Islam, Sustainable Consumption, and Consumers' Motivations in Nigeria

Islam, Sustainable Consumption, and Consumers' Motivations in Nigeria

AbdulGafar Olawale Fahm (University of Ilorin, Nigeria)
DOI: 10.4018/978-1-7998-0125-2.ch010
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The chapter considers the views of Islam, consumer, and consumption researchers on the compatibility and incompatibility of Islam with sustainable consumption. To this end, the author examine the consumers' motivations for consumption and critically evaluate their parallels within Islamic norms. Then, the notions of Islam and consumption are analyzed and evaluated in depth. The study also attempts to show the Muslims' perception of consumption and motivation. The findings suggest that Muslim consumers in Nigeria are motivated to practice sustainable consumption and are driven primarily by their Islamic understandings. This study, therefore, recommends the concept of moderation as a major Islamic motivation to consumption sustainability and if put in place could result in a compatible motivation to sustainable consumption.
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Sustainable consumption is one of the main objectives of the United Nations (UN) 2030 Agenda for Sustainable Development. The United Nations Environment Program characterizes sustainable consumption and production as an all-encompassing approach in limiting the negative natural effects from consumption and production systems, while advancing quality of life for all (Sustainable Development Goals Fund, 2016). However, resource can only be utilized efficiently if consumed sustainably. Furthermore, either from the demand or consumer perspective, the main goal of sustainable consumption is to meet the consumption needs of poor people and low income earners, and to redress unsustainable consumption issues among higher income societies.

For over a decade now, research on the influence of values on sustainable consumption shows the need for a systemic approach in order to maintain a sustainable economy in our contemporary world (Thøgersen & Ölander, 2002; Alkon, 2008; Vermeir & Verbeke, 2008; Young, Hwang, McDonald, & Oates, 2010; Phipps et al., 2013). In other words, this can be regarded as a change of values from narcissistic to generosity; from material to spiritual; and from social to sustainable consumption culture. A consumption culture seen as embodying self-sacrifice, spiritual and ecological values can be said to be in line with Islamo-spiritual and cultural values (Samsudi, 2017).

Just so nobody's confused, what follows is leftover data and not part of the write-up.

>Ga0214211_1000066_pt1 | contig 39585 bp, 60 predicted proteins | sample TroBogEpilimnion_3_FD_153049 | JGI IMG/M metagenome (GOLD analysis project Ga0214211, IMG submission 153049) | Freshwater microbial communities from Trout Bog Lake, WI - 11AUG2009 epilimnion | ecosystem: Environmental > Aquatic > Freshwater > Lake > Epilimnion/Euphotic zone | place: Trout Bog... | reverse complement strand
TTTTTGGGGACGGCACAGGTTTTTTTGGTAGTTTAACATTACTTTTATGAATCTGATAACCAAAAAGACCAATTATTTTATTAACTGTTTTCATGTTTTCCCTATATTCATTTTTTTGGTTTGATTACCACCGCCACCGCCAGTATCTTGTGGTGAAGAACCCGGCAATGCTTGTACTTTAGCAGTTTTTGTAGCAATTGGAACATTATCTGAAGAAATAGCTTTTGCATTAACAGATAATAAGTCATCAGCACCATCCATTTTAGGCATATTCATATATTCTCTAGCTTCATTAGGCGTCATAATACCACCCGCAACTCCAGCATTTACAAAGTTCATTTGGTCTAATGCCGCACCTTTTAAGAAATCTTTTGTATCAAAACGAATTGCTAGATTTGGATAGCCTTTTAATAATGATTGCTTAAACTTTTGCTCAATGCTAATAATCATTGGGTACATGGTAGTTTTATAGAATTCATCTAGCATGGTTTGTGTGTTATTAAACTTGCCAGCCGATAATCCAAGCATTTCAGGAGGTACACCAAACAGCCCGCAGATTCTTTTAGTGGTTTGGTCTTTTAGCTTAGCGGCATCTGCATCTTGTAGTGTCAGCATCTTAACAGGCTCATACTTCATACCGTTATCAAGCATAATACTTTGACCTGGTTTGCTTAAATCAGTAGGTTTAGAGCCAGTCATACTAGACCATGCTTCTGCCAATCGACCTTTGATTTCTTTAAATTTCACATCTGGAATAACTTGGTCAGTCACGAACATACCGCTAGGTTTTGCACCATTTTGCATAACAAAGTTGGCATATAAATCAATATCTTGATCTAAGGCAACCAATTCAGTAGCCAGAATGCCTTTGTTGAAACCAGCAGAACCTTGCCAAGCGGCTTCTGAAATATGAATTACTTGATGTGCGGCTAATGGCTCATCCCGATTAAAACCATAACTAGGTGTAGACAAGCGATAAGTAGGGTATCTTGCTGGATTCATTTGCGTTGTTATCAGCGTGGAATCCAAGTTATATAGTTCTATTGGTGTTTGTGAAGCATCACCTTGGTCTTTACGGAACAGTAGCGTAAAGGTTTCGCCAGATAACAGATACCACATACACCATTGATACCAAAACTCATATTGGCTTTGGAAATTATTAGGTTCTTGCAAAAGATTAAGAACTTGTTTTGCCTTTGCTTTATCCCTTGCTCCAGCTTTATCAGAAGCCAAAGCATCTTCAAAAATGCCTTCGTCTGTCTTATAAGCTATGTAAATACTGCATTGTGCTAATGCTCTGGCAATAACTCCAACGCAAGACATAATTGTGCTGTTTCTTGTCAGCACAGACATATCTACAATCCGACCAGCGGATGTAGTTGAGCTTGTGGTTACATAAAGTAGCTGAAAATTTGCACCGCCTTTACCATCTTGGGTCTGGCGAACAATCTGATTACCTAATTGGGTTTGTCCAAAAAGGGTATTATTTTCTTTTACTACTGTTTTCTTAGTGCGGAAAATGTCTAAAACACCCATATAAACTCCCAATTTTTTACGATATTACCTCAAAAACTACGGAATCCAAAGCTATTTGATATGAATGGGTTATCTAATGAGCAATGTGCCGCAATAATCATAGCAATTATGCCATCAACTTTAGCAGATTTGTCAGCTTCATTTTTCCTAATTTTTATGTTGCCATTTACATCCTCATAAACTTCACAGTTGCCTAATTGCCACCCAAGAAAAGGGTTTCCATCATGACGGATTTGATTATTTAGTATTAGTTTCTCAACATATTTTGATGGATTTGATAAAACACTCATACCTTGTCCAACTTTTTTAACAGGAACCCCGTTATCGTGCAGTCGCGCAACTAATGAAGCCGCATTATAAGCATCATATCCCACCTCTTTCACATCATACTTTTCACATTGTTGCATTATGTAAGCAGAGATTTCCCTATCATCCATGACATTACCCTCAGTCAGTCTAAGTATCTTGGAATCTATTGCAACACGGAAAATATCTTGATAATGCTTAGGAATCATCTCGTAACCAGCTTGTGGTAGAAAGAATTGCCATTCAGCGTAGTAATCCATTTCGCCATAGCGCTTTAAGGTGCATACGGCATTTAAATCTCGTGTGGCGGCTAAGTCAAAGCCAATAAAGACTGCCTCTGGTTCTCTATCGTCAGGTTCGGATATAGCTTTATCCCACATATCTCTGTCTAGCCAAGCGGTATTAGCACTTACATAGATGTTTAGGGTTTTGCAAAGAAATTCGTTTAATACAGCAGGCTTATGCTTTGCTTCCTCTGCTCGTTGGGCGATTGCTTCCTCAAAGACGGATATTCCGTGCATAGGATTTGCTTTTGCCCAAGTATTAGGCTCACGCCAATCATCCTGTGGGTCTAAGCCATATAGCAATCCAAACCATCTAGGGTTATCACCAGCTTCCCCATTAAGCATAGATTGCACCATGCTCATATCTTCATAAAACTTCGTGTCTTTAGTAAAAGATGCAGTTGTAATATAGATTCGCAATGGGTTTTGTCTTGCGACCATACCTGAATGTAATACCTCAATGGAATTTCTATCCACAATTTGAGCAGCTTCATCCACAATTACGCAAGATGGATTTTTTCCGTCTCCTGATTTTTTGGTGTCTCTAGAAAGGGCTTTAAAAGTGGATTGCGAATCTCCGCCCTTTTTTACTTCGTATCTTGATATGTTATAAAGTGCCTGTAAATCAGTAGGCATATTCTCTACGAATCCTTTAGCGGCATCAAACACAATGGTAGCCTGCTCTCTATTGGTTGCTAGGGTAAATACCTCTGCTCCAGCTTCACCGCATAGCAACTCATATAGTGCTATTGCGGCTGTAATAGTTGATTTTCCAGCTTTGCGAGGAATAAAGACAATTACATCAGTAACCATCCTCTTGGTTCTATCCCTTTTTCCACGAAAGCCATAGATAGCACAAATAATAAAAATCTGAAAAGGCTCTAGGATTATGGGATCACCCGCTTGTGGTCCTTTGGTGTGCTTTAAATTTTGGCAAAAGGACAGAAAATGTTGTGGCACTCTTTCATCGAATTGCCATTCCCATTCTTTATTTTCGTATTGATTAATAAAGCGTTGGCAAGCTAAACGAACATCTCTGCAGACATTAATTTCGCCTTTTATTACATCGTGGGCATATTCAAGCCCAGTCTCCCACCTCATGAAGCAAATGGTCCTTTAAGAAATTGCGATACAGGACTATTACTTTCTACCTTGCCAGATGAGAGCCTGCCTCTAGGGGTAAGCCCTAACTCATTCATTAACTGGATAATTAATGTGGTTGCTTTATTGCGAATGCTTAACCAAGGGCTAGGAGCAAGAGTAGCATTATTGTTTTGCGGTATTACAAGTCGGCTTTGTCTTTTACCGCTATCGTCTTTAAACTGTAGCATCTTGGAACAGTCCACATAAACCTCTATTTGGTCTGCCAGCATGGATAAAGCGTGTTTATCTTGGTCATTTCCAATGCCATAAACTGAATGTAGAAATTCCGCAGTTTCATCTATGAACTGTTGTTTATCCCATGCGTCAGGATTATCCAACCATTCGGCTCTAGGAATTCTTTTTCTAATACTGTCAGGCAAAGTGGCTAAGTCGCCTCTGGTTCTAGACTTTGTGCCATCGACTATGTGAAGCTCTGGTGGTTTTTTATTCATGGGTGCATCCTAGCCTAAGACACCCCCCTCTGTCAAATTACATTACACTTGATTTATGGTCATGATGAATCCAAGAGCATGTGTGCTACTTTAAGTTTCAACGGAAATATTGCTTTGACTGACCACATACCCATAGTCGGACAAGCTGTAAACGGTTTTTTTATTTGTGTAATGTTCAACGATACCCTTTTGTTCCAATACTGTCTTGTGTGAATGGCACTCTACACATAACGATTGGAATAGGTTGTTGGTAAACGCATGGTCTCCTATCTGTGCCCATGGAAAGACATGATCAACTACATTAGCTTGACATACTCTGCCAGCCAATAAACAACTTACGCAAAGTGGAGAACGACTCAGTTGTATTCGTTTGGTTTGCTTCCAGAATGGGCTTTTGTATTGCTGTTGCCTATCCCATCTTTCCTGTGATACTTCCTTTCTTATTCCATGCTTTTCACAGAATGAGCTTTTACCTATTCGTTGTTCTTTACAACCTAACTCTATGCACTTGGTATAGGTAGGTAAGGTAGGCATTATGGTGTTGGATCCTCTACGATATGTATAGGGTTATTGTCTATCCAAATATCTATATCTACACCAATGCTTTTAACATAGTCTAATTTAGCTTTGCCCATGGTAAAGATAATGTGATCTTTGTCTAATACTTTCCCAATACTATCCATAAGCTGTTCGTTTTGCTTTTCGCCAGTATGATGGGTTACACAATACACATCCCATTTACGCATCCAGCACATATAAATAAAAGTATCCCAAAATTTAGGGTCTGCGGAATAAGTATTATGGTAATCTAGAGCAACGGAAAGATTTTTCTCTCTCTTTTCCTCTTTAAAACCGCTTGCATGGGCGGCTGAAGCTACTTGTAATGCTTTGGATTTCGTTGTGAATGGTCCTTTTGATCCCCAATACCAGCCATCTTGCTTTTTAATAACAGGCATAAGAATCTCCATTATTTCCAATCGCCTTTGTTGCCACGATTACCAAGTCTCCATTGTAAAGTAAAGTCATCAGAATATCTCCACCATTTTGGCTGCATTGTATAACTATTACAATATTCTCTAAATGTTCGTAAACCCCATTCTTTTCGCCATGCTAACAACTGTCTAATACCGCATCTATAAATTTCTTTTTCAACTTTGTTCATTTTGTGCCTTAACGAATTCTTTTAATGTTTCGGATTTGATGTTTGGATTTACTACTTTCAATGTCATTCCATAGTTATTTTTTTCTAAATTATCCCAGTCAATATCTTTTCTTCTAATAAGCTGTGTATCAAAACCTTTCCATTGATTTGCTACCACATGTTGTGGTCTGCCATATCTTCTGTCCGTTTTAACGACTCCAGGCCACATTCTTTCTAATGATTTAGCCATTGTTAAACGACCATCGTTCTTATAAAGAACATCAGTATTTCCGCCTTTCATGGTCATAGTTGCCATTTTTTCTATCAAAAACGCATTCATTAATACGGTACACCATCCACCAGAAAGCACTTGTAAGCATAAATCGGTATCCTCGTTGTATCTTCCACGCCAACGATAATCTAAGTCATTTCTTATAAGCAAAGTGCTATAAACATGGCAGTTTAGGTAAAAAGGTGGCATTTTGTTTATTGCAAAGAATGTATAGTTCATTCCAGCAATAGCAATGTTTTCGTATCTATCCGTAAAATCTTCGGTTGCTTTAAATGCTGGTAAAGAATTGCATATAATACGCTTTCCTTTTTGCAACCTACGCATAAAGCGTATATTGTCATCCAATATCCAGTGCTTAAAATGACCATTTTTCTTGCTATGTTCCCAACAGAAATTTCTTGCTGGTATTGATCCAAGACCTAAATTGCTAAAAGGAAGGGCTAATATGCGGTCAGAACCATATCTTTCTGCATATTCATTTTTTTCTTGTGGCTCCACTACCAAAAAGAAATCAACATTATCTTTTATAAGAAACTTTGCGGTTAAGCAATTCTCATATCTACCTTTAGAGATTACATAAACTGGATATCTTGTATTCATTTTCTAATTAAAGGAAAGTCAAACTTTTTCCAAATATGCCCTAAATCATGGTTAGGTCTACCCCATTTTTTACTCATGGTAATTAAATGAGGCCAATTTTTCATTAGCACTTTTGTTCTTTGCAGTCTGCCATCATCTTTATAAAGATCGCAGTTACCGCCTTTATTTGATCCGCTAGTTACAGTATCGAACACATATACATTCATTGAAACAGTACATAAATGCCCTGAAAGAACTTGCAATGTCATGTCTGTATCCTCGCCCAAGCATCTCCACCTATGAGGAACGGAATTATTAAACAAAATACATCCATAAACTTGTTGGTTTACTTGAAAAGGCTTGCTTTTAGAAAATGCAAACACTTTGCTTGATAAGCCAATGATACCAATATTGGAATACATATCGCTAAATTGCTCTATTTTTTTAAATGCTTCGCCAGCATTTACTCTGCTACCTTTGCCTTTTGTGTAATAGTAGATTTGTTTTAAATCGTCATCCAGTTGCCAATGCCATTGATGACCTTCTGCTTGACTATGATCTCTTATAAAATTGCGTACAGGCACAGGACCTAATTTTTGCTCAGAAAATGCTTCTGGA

Contrary to current reasoning in addressing environmental consumption and crisis as an ecological emergency, some Muslim researchers and activists (e.g. Nasr, 1997) have observed the situation and concluded that the problem is more of a spiritual crisis (Nasr, 1997). Perceiving that the environmental crisis is not an emergency independent from anyone else, but rather a reflection of a spiritual crisis, the methodologies in managing the ecological circumstance will be unique. Therefore, this article aims to contribute to the literature on sustainable consumption from the perspective of Muslim consumers in a developing country, specifically, by identifying their motivations for sustainable consumption and how it is driven by the need to fulfil certain needs. The rest of this article proceeds as follows: First the relevant literature on sustainable consumption and consumers’ motivations for consumption is presented and the current gaps are highlighted and discussed. Next, Islam and consumption is introduced and discussed. Here the different types of motivations are identified and examined. Following that, consumption motivation in Nigeria is presented. Subsequently, the consumption motivation among Muslims are presented and discussed in Nigerian context. This is followed by a discussion of the findings and its practical implications within a wider regional context. This is followed by conclusion and future research direction.


Research Methodology

This study used qualitative data from in-depth interviews conducted on Muslim consumers in Nigeria. It adopted historical and descriptive approaches within the Islamo-spiritual contexts as its theoretical framework. This helps in elaboration and articulation of abstract concepts such as sustainable consumption or consumers’ motivation (Spiggle, 1994). The respondents were drawn from an urban settlement because they are more inclined to social and environmental issues (Carroll & Shabana., 2010). The respondents were educated consumers living in central northern Nigeria. These leaders were identified and selected based on a purposive approach in consumer research (Brunk, 2010). Data were collected through structured interviews as this facilitates assessment of their motivations. Getting hold of this people as well as their responses to the questions was quite challenging given their busy schedules. The researcher had to leverage on research assistants to overcome this barrier. In all 17 interviews were recorded.

Key Terms in this Chapter

Islamo-Spiritual: Islamic concept of spirituality.

Hadith: A compilation of narratives describing the sayings, practices and silent approval of Prophet Muhammad.

Biodegradable: A thing capable of being decomposed by bacteria or other living organisms and thereby avoiding environmental damage.

Sunnah: The body of traditional custom and practice of the Islamic community, both social and legal linked to the teachings of Prophet Muhammad.

Qur’an: It is an Islamic sacred book, believed to be the word of God as dictated to Muhammad by the archangel Gabriel and written down in Arabic.

Khalifah: It means vicegerent or steward. However, it is most often used for the leader of a Caliphate.

Uswatun Hasanah: Model of excellent conduct. It is often linked to Prophet Muhammad.

Israf: A state of being excessive or extravagant.

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